AWS Database Blog

Migrate Your Procedural SQL Code with the AWS Schema Conversion Tool

Database administrators and developers rely on relational databases to store data for applications. As Forbes noted in 2016, the development of open source offerings for database management systems like PostgreSQL is causing a growing number of enterprises to migrate to lower-cost solutions for their data storage. The move to the cloud often provides an excellent opportunity to make such a change.

If your system contains a lot of business logic in the database, it can be quite a large task to translate between SQL dialects line by line. Fortunately, Amazon Web Services offers the AWS Schema Conversion Tool (AWS SCT), a standalone application with a project-based user interface that does the heavy lifting of translating SQL dialects for you.

This post demonstrates how easy it is to migrate procedural code from Oracle to PostgreSQL using AWS SCT. It includes how to spot the differences between the two dialects and how to modify the code when needed. You can use AWS SCT to generate a high-level overview of the effort required to convert an Oracle database to Amazon RDS for PostgreSQL. In the example, the tool is running on Windows, but it can run on a number of different operating systems. To download AWS SCT, see Installing and Updating the AWS Schema Conversion Tool. For general information about the tool, start with What Is the AWS Schema Conversion Tool?

The example uses an Oracle database on Amazon EC2 and the well-known SCOTT/TIGER database as a starting point. Three stored procedures are added to demonstrate how AWS SCT handles common dialect translations. For information about installing the base SCOTT schema objects, see the Oracle FAQ wiki. You can download additional Oracle procedures and the translated PostgreSQL examples from this repository.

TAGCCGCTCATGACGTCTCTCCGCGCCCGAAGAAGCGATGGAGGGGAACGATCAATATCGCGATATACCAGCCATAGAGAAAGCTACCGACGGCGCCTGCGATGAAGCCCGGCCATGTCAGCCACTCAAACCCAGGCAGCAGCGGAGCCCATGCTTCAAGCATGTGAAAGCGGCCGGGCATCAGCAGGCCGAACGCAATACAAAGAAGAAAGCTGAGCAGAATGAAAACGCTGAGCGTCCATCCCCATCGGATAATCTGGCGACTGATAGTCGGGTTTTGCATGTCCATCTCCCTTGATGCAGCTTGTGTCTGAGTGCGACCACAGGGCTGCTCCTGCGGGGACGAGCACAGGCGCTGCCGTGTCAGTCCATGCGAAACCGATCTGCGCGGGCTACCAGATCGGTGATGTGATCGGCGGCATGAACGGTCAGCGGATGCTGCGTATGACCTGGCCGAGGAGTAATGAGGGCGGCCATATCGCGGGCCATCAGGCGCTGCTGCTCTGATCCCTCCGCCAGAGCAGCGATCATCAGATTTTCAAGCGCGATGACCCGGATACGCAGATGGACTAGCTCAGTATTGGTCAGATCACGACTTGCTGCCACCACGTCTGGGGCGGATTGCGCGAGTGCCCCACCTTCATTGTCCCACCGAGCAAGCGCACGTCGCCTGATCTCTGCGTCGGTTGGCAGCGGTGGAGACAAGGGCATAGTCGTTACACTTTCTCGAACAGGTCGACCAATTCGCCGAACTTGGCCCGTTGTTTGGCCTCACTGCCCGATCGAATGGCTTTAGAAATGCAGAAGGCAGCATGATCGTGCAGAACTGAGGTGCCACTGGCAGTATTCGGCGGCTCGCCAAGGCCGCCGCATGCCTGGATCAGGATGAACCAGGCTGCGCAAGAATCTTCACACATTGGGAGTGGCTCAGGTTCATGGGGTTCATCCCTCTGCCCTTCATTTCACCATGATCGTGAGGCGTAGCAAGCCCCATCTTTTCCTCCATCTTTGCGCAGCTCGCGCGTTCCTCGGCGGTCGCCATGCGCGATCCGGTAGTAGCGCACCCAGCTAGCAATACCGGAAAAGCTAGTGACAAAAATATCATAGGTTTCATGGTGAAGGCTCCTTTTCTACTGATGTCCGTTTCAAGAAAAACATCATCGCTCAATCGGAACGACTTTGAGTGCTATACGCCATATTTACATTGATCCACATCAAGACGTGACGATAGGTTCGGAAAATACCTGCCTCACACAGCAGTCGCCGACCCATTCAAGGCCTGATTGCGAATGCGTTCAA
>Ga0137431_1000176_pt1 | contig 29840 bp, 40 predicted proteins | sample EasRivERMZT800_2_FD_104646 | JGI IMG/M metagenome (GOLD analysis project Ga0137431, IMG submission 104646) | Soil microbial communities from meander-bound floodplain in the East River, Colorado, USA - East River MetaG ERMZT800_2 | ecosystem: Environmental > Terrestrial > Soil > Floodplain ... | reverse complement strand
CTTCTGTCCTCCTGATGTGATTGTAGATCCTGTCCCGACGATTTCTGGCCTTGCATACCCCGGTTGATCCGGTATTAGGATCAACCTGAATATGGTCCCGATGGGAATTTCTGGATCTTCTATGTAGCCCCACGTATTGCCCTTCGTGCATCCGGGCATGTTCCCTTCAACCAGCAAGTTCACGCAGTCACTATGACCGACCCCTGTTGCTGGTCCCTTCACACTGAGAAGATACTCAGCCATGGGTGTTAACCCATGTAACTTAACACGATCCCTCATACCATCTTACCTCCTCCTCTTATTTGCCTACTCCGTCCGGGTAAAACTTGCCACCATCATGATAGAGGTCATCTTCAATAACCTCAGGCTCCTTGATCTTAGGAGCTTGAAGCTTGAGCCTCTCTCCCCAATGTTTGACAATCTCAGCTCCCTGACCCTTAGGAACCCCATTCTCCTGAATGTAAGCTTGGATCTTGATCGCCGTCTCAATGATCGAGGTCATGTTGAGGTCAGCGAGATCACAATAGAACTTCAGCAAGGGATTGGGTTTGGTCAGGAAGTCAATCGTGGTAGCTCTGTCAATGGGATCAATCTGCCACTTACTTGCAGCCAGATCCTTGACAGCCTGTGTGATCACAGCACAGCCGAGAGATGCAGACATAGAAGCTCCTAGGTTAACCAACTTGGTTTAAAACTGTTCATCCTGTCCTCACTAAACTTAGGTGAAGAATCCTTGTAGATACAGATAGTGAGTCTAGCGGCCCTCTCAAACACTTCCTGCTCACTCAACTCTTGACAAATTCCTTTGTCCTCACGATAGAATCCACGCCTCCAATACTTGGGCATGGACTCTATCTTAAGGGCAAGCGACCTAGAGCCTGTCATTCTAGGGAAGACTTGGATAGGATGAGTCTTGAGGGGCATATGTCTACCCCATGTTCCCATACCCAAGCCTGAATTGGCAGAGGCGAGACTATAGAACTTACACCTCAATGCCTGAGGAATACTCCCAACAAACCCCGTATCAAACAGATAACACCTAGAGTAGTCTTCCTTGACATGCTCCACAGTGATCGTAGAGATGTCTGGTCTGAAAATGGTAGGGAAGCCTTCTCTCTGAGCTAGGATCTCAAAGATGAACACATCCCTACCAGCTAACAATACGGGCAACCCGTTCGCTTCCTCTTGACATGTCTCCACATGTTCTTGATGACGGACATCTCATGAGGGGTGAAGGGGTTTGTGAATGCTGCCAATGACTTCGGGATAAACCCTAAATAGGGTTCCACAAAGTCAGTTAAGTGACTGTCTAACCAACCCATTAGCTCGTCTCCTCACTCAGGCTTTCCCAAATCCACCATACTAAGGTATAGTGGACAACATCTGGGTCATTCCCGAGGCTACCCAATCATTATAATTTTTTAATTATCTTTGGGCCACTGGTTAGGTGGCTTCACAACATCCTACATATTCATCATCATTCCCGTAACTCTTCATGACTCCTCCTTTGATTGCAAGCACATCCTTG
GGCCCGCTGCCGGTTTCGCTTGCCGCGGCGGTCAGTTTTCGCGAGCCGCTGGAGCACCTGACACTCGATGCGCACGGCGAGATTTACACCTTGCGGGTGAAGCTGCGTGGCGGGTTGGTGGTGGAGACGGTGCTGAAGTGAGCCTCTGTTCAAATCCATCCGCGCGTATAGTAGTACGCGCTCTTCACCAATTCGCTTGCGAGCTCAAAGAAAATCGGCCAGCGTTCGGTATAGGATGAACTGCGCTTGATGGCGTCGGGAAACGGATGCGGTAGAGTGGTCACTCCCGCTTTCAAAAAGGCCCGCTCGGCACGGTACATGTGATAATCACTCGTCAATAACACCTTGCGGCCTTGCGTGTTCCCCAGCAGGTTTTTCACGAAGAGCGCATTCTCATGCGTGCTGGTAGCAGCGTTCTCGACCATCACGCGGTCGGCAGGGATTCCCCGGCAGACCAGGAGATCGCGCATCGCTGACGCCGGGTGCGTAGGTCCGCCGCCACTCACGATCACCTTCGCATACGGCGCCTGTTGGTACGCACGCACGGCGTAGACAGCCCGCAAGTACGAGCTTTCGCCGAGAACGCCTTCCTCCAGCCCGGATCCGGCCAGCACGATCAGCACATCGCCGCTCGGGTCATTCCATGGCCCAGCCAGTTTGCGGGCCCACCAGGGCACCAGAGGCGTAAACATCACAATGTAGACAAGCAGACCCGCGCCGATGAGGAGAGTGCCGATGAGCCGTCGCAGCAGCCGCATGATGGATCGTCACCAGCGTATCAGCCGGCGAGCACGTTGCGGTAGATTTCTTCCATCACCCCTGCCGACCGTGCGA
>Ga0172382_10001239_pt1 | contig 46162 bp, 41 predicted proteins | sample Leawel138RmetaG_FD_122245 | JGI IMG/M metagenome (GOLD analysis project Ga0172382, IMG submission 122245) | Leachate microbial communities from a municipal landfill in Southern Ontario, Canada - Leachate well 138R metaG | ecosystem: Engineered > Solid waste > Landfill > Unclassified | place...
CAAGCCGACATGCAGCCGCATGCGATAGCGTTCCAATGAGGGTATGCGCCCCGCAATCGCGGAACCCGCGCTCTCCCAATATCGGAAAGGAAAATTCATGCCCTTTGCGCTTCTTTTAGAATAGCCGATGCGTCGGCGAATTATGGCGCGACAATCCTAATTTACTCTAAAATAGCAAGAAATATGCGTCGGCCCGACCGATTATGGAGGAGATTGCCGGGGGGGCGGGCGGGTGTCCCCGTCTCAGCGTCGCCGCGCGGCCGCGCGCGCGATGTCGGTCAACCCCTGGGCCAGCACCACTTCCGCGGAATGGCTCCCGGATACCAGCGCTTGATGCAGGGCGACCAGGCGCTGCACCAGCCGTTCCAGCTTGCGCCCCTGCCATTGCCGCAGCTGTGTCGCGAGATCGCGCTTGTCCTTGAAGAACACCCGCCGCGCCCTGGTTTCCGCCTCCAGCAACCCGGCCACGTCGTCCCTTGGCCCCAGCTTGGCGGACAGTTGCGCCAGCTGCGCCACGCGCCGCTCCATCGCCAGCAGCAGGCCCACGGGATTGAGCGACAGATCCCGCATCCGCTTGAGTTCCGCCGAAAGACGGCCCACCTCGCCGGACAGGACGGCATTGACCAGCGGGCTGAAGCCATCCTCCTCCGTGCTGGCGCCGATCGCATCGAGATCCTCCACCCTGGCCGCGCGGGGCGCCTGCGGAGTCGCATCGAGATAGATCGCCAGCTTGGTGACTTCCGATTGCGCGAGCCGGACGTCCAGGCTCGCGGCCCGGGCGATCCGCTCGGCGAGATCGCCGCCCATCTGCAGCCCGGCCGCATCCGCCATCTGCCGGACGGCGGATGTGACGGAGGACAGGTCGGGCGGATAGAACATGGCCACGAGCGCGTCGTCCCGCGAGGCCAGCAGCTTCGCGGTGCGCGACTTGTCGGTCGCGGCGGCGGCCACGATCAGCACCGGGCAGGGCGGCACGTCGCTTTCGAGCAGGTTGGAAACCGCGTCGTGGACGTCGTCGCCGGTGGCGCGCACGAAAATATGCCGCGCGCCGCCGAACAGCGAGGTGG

The example in this post requires the following:

  • A source Oracle database with SCOTT schema objects installed
  • Three additional stored procedures:
    Procedure Source file
    emp_by_job oracle-emp-by-job.sql
    get_emp_info oracle-get-emp-info.sql
    employee_report oracle-employee-report.sql
  • Target Amazon RDS for PostgreSQL database
  • AWS SCT installed

Generate an assessment report
Typically, the first step in a migration is to understand its feasibility and the effort it will require. You can use AWS SCT to generate a high-level overview of the work ahead. In this example, open the context (right-click) menu for the SCOTT schema, and choose Create Report. The assessment report provides a high-level summary of how much of the schema can be converted automatically from Oracle to PostgreSQL, and the work that will be left after conversion.

The following screenshot shows the results of the assessment.

The good news is that in this case, AWS SCT can convert all the database storage objects and two-thirds of the database code objects. That leaves only the remaining one-third of the database code objects to be reviewed and adjusted manually.

Convert the schema
It’s easy to use AWS SCT to convert your Oracle schema. In the left panel in the tool, open the context (right-click) menu for the Oracle SCOTT schema, and choose Convert Schema to examine the code changes in detail.

The working dialog box with a progress bar appears for a few minutes during the conversion.

Automatic conversion
In this example, two of the procedures (SCOTT.EMP_BY_JOB and SCOTT.GET_EMP_INFO) convert without additional changes to PostgreSQL dialect PL/pgSQL. Many of the familiar Oracle constructs like REFCURSOR and IN/OUT parameters have a clear 1:1 mapping between PL/SQL and PL/pgSQL.

Example 1: emp_by_job
The emp_by_job function converts easily between the two dialects because they are largely similar.

Note the following key differences between the two dialects:

  • In PostgreSQL, all PL/pgSQL code is stored as a function and must return something either through an OUT parameter or through a RETURN clause.
  • All code in the statement section of a function must be enclosed in quotes.For better readability, PostgreSQL provides a handy quoting method called “dollar-quoting.” The content is enclosed by a dollar sign ($), followed by an optional “tag” of zero or more characters, and then another dollar sign; for example:$BODY$<enclosing content>$BODY$ = ‘<enclosing content>’
  • The language must be declared explicitly as part of the function declaration. This is because the standard PostgreSQL distribution supports additional languages like PL/Tcl, PL/Perl, and PL/Python, in addition to PL/pgSQL.

AWS SCT automatically translates the differences between the two dialects.

Example 2: get_emp_info
The second function, get_emp_info, also converts easily and translates data types and SQL functions between PL/SQL and PL/pgSQL.

Data types
The NUMBER data type is translated to DOUBLE PRECISION, and the VARCHAR2 parameters are transformed to TEXT. For the complete data type reference for PostgreSQL, see the PostgreSQL documentation.